2.
American Diabetes Association.  Economic consequences of diabetes mellitus in the U.S. in 1997.  Diabetes Care.1998;21:296-309.
3.
Kenny SJ, Aubert RE, Geiss LS. Prevalence and incidence of non–insulin-dependent diabetes. In: National Diabetes Data Group, ed. Diabetes in America. Bethesda, Md: US Dept of Health and Human Services, Public Health Service, National Institutes of Health; 1995:47-68.
4.
Harris MI, Flegal KM, Cowie CC.  et al.  Prevalence of diabetes, impaired fasting glucose, and impaired glucose tolerance in U.S. adults.  Diabetes Care.1998;21:518-524.
5.
Lipton RB, Liao Y, Cao G, Cooper RS, McGee D. Determinants of incident non–insulin-dependent diabetes mellitus among blacks and whites in a national sample: The NHANES I Epidemiologic Follow-up Study.  Am J Epidemiol.1993;138:826-839. [published correction appears in Am J Epidemiol. 1994;139:964].
6.
Resnick HE, Valsania P, Halter JB, Lin X. Differential effects of BMI on diabetes risk among black and white Americans.  Diabetes Care.1998;21:1828-1835.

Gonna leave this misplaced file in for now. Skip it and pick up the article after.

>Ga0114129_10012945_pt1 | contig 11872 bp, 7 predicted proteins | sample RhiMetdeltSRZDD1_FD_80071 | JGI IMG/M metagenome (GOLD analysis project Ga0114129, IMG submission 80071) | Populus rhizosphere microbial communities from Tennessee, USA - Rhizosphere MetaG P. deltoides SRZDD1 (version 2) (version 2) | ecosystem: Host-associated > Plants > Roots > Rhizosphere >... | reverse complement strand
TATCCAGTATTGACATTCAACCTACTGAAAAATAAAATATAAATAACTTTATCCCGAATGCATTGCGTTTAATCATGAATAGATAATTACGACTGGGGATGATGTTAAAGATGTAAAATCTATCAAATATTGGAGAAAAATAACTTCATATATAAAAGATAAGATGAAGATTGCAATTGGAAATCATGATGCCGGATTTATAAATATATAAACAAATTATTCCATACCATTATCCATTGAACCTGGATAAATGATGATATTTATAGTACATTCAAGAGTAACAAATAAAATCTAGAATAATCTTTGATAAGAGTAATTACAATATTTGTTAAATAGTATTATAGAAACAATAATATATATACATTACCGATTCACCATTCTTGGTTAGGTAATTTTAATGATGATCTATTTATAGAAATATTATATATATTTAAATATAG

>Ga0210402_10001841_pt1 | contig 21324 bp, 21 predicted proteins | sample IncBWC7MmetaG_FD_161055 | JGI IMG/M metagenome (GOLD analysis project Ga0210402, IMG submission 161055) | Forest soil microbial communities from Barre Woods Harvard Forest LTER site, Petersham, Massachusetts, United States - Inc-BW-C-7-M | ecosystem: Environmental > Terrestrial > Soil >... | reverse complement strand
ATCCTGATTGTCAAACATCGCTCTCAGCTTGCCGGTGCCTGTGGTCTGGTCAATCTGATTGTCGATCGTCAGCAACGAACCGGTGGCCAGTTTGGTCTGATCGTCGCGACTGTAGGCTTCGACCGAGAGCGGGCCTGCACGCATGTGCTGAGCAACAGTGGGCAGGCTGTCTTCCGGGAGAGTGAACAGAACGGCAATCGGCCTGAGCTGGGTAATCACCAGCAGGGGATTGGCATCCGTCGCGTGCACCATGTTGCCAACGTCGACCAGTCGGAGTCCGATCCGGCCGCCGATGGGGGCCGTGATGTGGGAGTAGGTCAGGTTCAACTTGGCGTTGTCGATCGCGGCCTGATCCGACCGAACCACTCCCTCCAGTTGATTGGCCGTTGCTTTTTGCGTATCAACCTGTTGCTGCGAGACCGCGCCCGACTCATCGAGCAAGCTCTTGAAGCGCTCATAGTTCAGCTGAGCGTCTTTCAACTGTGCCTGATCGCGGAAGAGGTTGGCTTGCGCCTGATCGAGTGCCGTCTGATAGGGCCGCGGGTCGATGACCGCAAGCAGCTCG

7.
Tull ES, Roseman JM. Diabetes in African Americans. In: National Diabetes Data Group, ed. Diabetes in America. Bethesda, Md: US Dept of Health and Human Services, Public Health Service, National Institutes of Health; 1995:613-630.
8.
Cowie CC, Harris MI, Silverman RE, Johnson EW, Rust KF. Effect of multiple risk factors on differences between blacks and whites in the prevalence of non–insulin-dependent diabetes mellitus in the United States.  Am J Epidemiol.1993;137:719-732.
9.
O'Brien TR, Flanders WD, Decoufle P, Boyle CA, DeStefano F, Teutsch S. Are racial differences in the prevalence of diabetes in adults explained by differences in obesity?  JAMA.1989;262:1485-1488. [published correction appears in JAMA. 1990;263:1496].
10.
Brancati FL, Whelton PK, Kuller LH, Klag MJ. Diabetes mellitus, race, and socioeconomic status: a population-based study.  Ann Epidemiol.1996;6:67-73.
11.